By Lili S., One Stone
“The reality is that over half of you in this room will leave this competition here today and continue to text and drive.”
The opening line of our presentation was a shocker, and it was written all over the crowd’s face. Despite the thousands of people that die a year, parents especially, still continue to text and drive.
Just a month earlier, we were filling out applications to compete at the very competition we were now attending: The Idaho Entrepreneurial Challenge that was hosted by the Boise State Venture College. To compete, we’d have about a month to plan and create a pitch that we’d present to multiple panels of judges before the final round. If we made it to the finals, we could potentially be rewarded with a cash prize that would allow us to continue developing our idea.
For us, that idea was Clutch, an app that combats texting and driving through a reward based system, using discount codes and gift cards as incentives. Our app is targeted at parents, due to the fact that they statistically have more difficulty using cell phones, which can lead to distracted driving. The idea that was when parents were driving, they’d activate the app by opening it, and would rack up points by not using it while they were going above 15 miles an hour. Our hope was that parents, in turn, would influence their teens and family members to join up and compete for rewards, too.
The competition served a greater purpose as well. In addition to potentially winning a large cash prize that we’d use as an initial investment in our ideas, we got to learn the art of pitching quickly and effectively. In just four minutes, half of us were expected to present all of our findings, including things that we learned from our parent oriented survey as well as all the businesses that said they’d be initially be willing to partner with us. Then, the other half of our team would take on the short Q&A to tie up any loose ends.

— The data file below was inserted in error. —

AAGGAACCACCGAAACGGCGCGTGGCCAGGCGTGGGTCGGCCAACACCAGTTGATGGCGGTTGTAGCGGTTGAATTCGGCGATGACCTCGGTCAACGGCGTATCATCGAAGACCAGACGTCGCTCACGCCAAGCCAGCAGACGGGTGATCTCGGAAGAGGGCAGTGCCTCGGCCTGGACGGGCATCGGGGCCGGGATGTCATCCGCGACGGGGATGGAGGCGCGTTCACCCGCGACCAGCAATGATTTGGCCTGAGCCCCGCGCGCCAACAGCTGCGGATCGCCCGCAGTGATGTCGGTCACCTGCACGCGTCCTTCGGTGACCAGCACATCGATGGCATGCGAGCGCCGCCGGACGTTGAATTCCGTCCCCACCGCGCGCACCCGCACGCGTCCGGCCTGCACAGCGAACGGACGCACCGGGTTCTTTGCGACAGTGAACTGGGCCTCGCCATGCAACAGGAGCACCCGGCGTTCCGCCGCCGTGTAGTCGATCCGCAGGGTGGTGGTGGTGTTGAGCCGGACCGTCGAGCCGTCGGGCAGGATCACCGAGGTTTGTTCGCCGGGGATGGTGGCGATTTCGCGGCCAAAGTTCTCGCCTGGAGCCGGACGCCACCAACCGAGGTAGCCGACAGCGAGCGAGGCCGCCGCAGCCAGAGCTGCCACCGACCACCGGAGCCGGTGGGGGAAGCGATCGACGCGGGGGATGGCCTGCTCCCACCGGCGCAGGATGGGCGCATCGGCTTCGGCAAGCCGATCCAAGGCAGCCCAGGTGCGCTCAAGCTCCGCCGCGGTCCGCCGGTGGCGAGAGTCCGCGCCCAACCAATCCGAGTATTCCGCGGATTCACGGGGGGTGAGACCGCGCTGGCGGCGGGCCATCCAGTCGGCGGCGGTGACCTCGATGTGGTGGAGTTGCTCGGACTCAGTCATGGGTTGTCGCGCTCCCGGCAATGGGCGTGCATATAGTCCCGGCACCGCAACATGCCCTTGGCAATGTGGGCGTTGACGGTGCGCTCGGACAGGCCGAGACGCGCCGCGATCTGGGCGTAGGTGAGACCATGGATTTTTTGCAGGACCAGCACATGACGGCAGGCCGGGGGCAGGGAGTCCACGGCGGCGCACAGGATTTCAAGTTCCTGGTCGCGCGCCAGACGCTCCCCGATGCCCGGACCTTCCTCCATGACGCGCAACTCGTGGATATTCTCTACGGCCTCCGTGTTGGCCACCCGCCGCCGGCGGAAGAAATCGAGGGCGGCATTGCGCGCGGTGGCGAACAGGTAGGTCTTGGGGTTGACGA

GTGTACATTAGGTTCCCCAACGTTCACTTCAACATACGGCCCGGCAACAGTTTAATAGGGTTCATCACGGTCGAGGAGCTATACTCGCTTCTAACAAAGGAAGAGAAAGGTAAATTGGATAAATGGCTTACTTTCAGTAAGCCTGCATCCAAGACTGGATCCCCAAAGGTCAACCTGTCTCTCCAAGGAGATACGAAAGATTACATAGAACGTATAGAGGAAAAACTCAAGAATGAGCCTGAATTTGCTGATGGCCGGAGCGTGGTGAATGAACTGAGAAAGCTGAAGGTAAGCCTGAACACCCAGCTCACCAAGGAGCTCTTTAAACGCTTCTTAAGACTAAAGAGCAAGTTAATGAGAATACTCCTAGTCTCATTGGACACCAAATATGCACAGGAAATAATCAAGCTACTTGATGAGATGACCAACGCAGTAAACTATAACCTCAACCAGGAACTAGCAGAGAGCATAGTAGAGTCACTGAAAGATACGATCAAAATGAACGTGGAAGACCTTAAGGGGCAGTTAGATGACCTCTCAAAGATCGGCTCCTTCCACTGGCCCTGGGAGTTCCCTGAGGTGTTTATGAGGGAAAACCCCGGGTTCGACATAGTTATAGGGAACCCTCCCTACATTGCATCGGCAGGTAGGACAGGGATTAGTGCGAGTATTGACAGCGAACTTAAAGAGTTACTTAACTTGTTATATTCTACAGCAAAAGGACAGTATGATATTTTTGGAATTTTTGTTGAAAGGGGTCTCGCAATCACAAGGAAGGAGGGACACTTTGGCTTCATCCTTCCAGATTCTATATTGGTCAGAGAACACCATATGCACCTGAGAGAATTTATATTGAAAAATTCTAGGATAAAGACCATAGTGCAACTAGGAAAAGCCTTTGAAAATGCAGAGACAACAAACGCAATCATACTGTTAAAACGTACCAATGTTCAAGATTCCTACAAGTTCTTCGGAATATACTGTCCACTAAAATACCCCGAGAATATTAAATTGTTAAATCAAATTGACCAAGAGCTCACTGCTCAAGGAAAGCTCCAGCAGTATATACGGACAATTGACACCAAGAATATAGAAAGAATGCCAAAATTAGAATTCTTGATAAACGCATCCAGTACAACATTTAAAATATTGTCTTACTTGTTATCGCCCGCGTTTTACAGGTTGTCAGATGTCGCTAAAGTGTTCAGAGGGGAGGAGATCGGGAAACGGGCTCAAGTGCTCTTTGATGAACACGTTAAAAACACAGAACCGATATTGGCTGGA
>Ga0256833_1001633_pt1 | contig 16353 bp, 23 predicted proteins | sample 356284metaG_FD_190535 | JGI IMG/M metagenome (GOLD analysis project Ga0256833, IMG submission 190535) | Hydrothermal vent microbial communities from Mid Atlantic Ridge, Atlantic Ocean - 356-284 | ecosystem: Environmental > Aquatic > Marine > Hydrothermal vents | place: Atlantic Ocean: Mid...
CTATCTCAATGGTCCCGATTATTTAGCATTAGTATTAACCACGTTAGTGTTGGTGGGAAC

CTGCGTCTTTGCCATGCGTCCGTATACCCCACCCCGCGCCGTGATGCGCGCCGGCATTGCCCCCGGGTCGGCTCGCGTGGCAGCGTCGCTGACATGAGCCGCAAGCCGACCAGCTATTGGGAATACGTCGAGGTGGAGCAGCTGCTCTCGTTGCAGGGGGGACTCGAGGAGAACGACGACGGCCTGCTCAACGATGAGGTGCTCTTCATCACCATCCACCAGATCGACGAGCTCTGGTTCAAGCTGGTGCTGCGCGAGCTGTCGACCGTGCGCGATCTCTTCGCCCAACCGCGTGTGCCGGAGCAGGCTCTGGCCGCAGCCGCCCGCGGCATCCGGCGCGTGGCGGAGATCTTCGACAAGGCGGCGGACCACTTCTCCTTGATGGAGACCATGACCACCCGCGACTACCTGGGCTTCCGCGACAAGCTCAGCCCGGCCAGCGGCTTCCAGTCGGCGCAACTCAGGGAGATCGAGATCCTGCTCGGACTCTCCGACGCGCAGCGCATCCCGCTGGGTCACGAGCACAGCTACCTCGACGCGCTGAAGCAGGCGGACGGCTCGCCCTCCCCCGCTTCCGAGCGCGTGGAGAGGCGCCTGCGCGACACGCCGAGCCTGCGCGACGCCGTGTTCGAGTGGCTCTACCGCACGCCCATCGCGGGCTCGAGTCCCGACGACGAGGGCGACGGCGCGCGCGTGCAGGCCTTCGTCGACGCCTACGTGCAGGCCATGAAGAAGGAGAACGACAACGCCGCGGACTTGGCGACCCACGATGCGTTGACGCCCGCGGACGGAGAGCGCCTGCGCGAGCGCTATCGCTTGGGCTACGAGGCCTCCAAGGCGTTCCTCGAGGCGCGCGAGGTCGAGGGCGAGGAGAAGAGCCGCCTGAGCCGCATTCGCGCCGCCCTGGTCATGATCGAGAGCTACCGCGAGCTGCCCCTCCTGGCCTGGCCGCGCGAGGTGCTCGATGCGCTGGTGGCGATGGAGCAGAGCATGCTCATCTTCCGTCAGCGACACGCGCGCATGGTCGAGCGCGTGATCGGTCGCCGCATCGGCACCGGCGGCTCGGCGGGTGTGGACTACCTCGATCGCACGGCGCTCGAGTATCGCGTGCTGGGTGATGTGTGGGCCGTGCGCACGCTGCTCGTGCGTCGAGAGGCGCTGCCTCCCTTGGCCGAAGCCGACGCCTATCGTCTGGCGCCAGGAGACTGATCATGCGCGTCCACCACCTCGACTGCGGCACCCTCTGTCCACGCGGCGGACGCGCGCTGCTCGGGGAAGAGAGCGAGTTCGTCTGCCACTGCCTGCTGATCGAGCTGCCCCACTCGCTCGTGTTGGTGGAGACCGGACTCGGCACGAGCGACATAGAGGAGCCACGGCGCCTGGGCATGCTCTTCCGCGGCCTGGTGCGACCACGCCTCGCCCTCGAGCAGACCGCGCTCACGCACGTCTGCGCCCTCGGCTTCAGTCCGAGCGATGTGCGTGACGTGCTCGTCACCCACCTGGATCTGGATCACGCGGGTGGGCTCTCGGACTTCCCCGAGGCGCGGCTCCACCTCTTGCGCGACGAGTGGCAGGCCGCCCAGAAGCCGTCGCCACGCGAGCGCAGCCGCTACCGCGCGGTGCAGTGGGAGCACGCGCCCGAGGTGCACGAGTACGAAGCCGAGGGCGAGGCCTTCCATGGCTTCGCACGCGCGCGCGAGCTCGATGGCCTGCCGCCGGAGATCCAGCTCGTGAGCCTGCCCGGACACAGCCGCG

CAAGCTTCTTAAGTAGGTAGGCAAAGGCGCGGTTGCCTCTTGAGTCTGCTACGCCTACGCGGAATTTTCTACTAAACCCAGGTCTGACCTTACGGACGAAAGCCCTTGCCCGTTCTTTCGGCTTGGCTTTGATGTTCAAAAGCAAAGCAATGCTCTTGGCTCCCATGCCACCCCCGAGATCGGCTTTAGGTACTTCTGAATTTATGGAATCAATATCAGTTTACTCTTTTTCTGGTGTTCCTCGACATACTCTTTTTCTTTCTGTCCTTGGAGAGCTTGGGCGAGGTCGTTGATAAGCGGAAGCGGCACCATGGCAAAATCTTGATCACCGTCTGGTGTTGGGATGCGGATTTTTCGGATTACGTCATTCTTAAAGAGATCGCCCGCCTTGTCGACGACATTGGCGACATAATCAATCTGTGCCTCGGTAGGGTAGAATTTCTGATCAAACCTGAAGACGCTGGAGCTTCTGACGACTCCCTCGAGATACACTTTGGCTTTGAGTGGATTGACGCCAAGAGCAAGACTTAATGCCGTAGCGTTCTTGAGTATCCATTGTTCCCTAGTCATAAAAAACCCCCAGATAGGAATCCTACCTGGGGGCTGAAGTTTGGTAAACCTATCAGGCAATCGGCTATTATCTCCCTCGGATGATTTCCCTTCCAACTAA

In the past, businesses are traditionally created by making a formalized business plan. However, our business model needed to reflect our 21st century style solution: an app. So instead, we used the new business model canvas that allowed us to identify our problem, solution, costs and customer segments (those who’d buy our product) all within one simple sheet of paper. The idea was that because businesses change through time, no 10 page document was ever going to set us up for success. The Business Model Canvas simply aligned what we were trying to do and maintained flexibility that entrepreneurs so desperately need.
Of course, this is One Stone: we never do things halfway, so we came to the challenge extremely prepared. The initial rounds of judging went well– then came the finals, where we were put up against 4 other teams in our category and asked to present in front of everyone attending the competition. With minimal warning time, of course. The closing of our presentation, though, was our winning line.
“... over half of you in this room will leave this competition here today and continue to text and drive– but chose Clutch to break this deadly habit.”